Program, and a member of the Religious Life Council.
“Outside of the ORL, I am also involved with a few different service and advocacy
organizations. Through the Pace Center, Princeton’s center for service and civic engagement, I
am a Nancy Weiss Malkiel Fellow and a peer mentor with the Princeton University Mentorship
Program (PUMP), where I mentor freshman of color at Princeton.
“I have many good things to say about Princeton; however, the first year is a big adjustment for
many students and is even more difficult for some. This is where PUMP mentors come in. We
are an additional resource for freshmen to go to during this transitional period.
“I was also part of the first cohort of a new program in SPIA called the Policy Advocacy Clinic,
an academic program that brings students into the real world of advocacy. I focused on the
school-to-prison pipeline and the unfortunate phenomenon of excessive use of force by law
She has served as an advising fellow for the national organization Matriculate which is dedicated
to expanding access to higher education for high-achieving, first-generation, lower-income
students of color by providing mentors from member universities, such as Princeton, Yale, and
“I cultivated relationships with my High School Fellows and helped give them advice throughout
the college application process. This is a very complicated process for anyone and is especially
so for students whose parents never went through the process. I loved serving as an advising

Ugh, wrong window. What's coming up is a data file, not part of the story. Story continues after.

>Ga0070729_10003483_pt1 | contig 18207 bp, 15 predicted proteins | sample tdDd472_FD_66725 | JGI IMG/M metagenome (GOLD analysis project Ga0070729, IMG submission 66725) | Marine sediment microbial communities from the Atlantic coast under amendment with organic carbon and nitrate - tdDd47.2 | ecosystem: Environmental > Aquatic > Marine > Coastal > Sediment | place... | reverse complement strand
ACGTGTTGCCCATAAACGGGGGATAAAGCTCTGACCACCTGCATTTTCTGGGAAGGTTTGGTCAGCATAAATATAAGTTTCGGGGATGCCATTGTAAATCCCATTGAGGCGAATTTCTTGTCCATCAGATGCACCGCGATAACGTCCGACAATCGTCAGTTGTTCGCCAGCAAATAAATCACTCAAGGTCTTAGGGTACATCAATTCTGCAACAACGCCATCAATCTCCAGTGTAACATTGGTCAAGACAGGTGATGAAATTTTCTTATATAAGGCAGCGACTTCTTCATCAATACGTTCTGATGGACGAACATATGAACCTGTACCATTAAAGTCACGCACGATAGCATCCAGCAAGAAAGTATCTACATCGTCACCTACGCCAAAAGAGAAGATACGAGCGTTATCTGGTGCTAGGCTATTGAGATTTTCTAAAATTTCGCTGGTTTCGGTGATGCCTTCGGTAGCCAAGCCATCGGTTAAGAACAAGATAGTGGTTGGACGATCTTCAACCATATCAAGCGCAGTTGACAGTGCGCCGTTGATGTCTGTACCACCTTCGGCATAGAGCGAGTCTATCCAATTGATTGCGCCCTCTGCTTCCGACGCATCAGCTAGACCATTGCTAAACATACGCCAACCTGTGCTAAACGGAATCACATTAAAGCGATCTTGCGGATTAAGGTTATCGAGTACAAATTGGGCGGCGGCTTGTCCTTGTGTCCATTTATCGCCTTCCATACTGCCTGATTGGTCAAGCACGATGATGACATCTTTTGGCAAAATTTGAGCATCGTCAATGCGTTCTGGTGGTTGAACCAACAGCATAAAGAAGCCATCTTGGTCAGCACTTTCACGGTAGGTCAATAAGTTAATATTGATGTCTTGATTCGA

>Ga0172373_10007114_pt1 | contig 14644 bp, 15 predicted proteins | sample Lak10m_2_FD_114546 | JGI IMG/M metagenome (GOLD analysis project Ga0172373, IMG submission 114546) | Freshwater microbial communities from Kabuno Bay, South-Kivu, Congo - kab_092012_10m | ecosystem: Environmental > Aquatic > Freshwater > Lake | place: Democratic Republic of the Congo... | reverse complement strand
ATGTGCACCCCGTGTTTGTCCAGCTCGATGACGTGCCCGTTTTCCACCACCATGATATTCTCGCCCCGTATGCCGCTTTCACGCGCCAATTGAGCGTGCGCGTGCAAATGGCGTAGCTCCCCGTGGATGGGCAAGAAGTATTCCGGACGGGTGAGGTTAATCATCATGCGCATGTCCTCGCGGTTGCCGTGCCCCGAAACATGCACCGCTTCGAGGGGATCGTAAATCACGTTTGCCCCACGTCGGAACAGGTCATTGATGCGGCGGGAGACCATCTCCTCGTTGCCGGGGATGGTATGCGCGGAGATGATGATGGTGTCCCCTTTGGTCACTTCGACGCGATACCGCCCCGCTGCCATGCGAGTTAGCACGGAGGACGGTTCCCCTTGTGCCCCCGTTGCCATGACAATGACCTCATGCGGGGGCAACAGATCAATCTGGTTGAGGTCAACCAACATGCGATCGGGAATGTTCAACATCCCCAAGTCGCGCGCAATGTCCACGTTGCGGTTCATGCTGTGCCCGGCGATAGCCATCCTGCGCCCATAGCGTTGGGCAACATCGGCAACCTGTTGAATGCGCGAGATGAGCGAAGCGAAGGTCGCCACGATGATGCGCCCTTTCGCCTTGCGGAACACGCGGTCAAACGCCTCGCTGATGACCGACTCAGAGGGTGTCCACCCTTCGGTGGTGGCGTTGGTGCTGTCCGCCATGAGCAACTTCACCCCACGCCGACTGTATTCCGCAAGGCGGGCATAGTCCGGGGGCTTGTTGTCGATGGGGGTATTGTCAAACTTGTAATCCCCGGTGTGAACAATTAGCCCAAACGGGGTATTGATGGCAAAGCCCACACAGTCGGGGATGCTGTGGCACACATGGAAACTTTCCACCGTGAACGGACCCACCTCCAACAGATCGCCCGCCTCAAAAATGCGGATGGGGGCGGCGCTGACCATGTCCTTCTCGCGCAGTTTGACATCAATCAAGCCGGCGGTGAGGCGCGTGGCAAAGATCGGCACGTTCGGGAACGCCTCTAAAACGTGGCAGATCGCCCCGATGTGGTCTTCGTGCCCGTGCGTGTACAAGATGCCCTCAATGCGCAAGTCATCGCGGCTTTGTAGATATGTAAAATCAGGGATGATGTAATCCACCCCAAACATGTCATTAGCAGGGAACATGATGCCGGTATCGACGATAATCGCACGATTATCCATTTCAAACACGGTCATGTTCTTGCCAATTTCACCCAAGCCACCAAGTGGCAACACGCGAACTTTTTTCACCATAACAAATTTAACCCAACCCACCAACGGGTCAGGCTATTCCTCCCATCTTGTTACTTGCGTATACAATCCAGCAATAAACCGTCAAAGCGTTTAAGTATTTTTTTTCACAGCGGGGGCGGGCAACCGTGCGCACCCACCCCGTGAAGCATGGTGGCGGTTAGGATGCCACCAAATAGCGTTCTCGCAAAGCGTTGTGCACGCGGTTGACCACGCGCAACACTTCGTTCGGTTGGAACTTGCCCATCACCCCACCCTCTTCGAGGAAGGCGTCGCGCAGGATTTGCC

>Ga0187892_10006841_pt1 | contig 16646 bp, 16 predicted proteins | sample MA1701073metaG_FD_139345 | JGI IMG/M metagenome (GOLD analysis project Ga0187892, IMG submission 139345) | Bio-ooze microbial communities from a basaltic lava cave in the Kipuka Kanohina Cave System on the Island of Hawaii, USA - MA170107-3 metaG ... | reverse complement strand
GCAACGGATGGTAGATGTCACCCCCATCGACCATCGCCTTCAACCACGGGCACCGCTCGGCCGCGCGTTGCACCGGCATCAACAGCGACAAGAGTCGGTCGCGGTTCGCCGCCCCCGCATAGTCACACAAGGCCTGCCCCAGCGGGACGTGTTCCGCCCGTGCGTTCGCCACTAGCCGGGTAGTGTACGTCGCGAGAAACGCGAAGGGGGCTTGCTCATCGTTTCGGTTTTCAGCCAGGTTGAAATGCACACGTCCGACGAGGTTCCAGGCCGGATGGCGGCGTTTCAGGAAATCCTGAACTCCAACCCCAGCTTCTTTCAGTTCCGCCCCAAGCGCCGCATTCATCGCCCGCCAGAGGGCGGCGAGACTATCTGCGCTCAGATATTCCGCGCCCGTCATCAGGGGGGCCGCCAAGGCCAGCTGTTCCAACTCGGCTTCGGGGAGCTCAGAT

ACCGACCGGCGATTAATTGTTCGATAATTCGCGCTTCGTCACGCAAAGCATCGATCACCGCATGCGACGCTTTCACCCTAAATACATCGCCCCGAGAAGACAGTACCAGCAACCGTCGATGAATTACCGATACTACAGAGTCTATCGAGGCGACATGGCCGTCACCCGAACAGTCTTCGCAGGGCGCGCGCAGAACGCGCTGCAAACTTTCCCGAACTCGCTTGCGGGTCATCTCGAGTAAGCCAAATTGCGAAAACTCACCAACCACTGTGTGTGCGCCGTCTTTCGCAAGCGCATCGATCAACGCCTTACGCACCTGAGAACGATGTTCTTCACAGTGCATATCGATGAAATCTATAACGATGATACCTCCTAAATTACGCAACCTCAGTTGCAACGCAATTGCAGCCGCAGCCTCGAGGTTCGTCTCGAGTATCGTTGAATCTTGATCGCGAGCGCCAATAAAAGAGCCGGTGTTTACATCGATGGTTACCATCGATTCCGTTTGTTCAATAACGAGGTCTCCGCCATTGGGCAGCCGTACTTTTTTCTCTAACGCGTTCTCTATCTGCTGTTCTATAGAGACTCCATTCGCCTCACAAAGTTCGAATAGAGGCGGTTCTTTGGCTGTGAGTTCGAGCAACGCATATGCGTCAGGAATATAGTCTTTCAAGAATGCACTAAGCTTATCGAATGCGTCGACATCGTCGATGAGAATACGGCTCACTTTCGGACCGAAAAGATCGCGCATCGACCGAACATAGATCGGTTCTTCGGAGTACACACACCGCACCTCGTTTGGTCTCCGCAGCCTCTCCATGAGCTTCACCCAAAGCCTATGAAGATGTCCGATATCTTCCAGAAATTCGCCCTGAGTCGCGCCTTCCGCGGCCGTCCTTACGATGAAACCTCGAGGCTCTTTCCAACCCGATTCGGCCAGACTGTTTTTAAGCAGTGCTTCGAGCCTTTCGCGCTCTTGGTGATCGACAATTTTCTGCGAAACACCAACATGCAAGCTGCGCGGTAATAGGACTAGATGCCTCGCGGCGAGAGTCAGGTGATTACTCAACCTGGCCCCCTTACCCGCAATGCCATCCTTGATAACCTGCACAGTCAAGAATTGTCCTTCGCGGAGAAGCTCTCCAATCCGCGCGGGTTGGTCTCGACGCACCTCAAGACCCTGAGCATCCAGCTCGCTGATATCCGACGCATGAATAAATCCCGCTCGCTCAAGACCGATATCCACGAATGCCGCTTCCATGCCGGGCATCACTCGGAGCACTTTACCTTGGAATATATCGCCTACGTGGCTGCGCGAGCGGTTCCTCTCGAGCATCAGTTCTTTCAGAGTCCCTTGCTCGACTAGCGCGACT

fellow–it was one of the highlights of my Princeton career. One of my High School Fellows was
accepted into Princeton and is now part of the freshman class.”
As for how her trip to the UN came about, in the spring of her sophomore year, she applied to
and was accepted into a brand new program in SPIA called the Policy Advocacy Clinic (PAC).
“In this program, my classmates and I were put into teams of about four that worked on
independent research and advocacy at different levels of government. I was part of the UN
group; the other two groups worked on either the federal or the state level.
“My group was tasked with familiarizing ourselves with a treaty the United States ratified in
1992 called the International Covenant on Civil and Political Rights (ICCPR). This treaty, unlike
many others, is considered U.S. law just like any other passed at the federal level (with some
“I was asked to research the ways that the U.S.’s school-to-prison pipeline causes our country to